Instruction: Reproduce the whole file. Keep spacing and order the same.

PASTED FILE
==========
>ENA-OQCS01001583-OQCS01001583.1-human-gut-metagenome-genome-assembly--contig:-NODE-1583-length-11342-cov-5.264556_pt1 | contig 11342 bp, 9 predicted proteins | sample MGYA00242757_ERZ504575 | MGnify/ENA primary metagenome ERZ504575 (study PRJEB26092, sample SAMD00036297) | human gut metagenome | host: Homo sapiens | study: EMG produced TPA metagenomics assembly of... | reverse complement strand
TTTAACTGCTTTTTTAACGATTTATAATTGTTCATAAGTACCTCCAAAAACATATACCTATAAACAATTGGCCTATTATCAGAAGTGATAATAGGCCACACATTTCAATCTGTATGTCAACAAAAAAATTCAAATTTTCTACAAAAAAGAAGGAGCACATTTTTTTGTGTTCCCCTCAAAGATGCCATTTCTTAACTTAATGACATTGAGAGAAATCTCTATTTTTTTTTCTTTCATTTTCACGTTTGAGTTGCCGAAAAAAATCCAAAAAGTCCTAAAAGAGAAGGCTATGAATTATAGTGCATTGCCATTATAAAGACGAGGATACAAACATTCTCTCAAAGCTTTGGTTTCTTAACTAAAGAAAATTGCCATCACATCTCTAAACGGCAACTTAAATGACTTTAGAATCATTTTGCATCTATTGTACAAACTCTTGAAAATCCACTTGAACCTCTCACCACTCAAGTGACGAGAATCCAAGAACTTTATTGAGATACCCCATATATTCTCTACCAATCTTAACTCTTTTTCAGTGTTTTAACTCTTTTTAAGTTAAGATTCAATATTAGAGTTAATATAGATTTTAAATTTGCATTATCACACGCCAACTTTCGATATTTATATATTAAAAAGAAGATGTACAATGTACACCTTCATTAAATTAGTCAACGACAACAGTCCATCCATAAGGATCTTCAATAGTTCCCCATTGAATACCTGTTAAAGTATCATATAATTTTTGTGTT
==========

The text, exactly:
>ENA-OQCS01001583-OQCS01001583.1-human-gut-metagenome-genome-assembly--contig:-NODE-1583-length-11342-cov-5.264556_pt1 | contig 11342 bp, 9 predicted proteins | sample MGYA00242757_ERZ504575 | MGnify/ENA primary metagenome ERZ504575 (study PRJEB26092, sample SAMD00036297) | human gut metagenome | host: Homo sapiens | study: EMG produced TPA metagenomics assembly of... | reverse complement strand
TTTAACTGCTTTTTTAACGATTTATAATTGTTCATAAGTACCTCCAAAAACATATACCTATAAACAATTGGCCTATTATCAGAAGTGATAATAGGCCACACATTTCAATCTGTATGTCAACAAAAAAATTCAAATTTTCTACAAAAAAGAAGGAGCACATTTTTTTGTGTTCCCCTCAAAGATGCCATTTCTTAACTTAATGACATTGAGAGAAATCTCTATTTTTTTTTCTTTCATTTTCACGTTTGAGTTGCCGAAAAAAATCCAAAAAGTCCTAAAAGAGAAGGCTATGAATTATAGTGCATTGCCATTATAAAGACGAGGATACAAACATTCTCTCAAAGCTTTGGTTTCTTAACTAAAGAAAATTGCCATCACATCTCTAAACGGCAACTTAAATGACTTTAGAATCATTTTGCATCTATTGTACAAACTCTTGAAAATCCACTTGAACCTCTCACCACTCAAGTGACGAGAATCCAAGAACTTTATTGAGATACCCCATATATTCTCTACCAATCTTAACTCTTTTTCAGTGTTTTAACTCTTTTTAAGTTAAGATTCAATATTAGAGTTAATATAGATTTTAAATTTGCATTATCACACGCCAACTTTCGATATTTATATATTAAAAAGAAGATGTACAATGTACACCTTCATTAAATTAGTCAACGACAACAGTCCATCCATAAGGATCTTCAATAGTTCCCCATTGAATACCTGTTAAAGTATCATATAATTTTTGTGTT